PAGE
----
Excellent article by Joe Nocera from The New York Times about George Steinbrenner’s business affairs. “Would Mr. Steinbrenner have been as successful if he had owned his hometown Indians rather than the storied New York Yankees? Or was his success due mainly to the fact that he just happened to buy the No. 1 franchise in the biggest television market in the country — at the exact moment the value for sports franchises was about to take off? To put it another way, was George Steinbrenner a good businessman, or just a lucky one?”
Nocera references Bill Madden’s mediocre biography Steinbrenner: The Last Lion of Baseball, a recent New York Times best seller. By far the most interesting portions of the book are of Steinbrenner’s earlier pre-Yankee years, and the first years he spent as owner, up to the Bronx Zoo period of the mid to late 1970s. It’s probably not a coincidence that those are the areas where Madden had to do the most research, and was able to draw from previously unearthed tapes Gabe Paul made about Paul’s time with the Yankees in that early period.
The rest of the book is a slapdash gallop through the most recent three decades of Yankee history, with Steinbrenner’s relationships with certain players and entire seasons getting short shrift along with other episodes of Steinbrenner’s life. One gets the impression that for the years he’s spent covering the Yankees, Madden is content to let the perspective of whoever his best source happened to be at the time color the way he presents that era. On the non-baseball front, it would have been interesting to hear from Seinfeld principals about working with Steinbrenner on scenes he taped for the series that never appeared, and to know Steinbrenner’s reaction to their shelving.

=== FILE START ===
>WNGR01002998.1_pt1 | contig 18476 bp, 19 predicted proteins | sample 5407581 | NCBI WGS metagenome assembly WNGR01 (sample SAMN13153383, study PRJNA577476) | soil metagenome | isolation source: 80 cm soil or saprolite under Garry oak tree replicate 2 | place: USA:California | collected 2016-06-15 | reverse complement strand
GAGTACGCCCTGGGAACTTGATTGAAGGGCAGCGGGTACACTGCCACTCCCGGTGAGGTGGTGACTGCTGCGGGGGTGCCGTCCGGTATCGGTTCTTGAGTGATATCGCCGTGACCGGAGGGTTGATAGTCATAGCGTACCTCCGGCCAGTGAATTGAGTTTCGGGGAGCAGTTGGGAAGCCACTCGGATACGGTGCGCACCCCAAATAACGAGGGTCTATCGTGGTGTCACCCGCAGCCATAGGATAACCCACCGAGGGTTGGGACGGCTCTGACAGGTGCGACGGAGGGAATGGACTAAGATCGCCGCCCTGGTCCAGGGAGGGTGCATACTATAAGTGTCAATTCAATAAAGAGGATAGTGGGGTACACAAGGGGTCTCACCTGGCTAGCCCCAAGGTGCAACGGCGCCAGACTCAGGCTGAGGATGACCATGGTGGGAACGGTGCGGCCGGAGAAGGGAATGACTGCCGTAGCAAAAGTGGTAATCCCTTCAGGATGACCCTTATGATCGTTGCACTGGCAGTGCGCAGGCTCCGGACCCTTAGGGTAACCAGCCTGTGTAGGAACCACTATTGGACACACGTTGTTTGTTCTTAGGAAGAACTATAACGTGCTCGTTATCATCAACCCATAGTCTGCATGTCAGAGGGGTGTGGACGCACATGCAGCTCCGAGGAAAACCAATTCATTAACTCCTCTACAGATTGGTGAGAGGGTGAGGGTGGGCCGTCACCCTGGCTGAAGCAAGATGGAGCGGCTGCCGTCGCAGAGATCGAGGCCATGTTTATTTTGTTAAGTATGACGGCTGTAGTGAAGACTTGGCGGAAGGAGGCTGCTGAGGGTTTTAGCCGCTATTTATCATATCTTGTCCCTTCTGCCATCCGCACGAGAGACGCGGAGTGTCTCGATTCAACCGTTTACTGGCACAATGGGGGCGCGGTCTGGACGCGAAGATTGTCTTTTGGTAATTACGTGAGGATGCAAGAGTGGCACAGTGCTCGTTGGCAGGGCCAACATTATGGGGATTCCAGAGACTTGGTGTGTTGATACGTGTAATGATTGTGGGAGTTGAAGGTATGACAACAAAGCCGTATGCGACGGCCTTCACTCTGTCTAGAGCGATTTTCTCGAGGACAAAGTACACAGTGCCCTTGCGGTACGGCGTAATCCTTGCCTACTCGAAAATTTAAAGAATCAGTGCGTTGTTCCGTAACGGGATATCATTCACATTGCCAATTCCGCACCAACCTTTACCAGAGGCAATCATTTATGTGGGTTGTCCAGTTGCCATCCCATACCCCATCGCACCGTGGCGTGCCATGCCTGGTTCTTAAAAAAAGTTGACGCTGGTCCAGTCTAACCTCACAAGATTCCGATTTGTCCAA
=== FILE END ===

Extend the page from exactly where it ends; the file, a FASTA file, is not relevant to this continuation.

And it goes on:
The circumstances surrounding Steinbrenner’s ban from the game by Fay Vincent are recounted in detail, with probably more information about the Steinbrenner/Dave Winfield/Howie Spira affair than has ever been gathered in one place outside a courtroom. The former commissioner Vincent is portrayed as unpleasantly as anyone in the affair, and gives a good perspective on just why the owners couldn’t keep Vincent in charge.
If I was giving letter grades, the Madden bio would get a C+. For anyone interested in Steinbrenner, it’s the most comprehensive book available, but you finish with very little understanding of Steinbrenner as a man in full. He’s still waiting for his definitive biographer – someone with the abilities of David Maraniss or the late David Halberstam.